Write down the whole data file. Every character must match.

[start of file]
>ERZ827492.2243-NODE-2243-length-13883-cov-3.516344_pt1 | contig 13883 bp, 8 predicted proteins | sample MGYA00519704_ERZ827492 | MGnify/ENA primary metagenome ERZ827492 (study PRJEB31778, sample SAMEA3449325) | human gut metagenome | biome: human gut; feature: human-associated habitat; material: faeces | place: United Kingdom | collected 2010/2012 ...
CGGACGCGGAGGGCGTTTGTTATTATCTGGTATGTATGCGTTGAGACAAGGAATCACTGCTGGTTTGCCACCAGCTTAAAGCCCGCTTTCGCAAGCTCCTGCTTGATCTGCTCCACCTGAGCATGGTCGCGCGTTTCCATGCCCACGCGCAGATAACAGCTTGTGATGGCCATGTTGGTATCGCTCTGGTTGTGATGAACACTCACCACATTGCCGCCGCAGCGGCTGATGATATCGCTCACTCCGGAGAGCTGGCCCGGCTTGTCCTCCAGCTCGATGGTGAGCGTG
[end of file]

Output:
>ERZ827492.2243-NODE-2243-length-13883-cov-3.516344_pt1 | contig 13883 bp, 8 predicted proteins | sample MGYA00519704_ERZ827492 | MGnify/ENA primary metagenome ERZ827492 (study PRJEB31778, sample SAMEA3449325) | human gut metagenome | biome: human gut; feature: human-associated habitat; material: faeces | place: United Kingdom | collected 2010/2012 ...
CGGACGCGGAGGGCGTTTGTTATTATCTGGTATGTATGCGTTGAGACAAGGAATCACTGCTGGTTTGCCACCAGCTTAAAGCCCGCTTTCGCAAGCTCCTGCTTGATCTGCTCCACCTGAGCATGGTCGCGCGTTTCCATGCCCACGCGCAGATAACAGCTTGTGATGGCCATGTTGGTATCGCTCTGGTTGTGATGAACACTCACCACATTGCCGCCGCAGCGGCTGATGATATCGCTCACTCCGGAGAGCTGGCCCGGCTTGTCCTCCAGCTCGATGGTGAGCGTG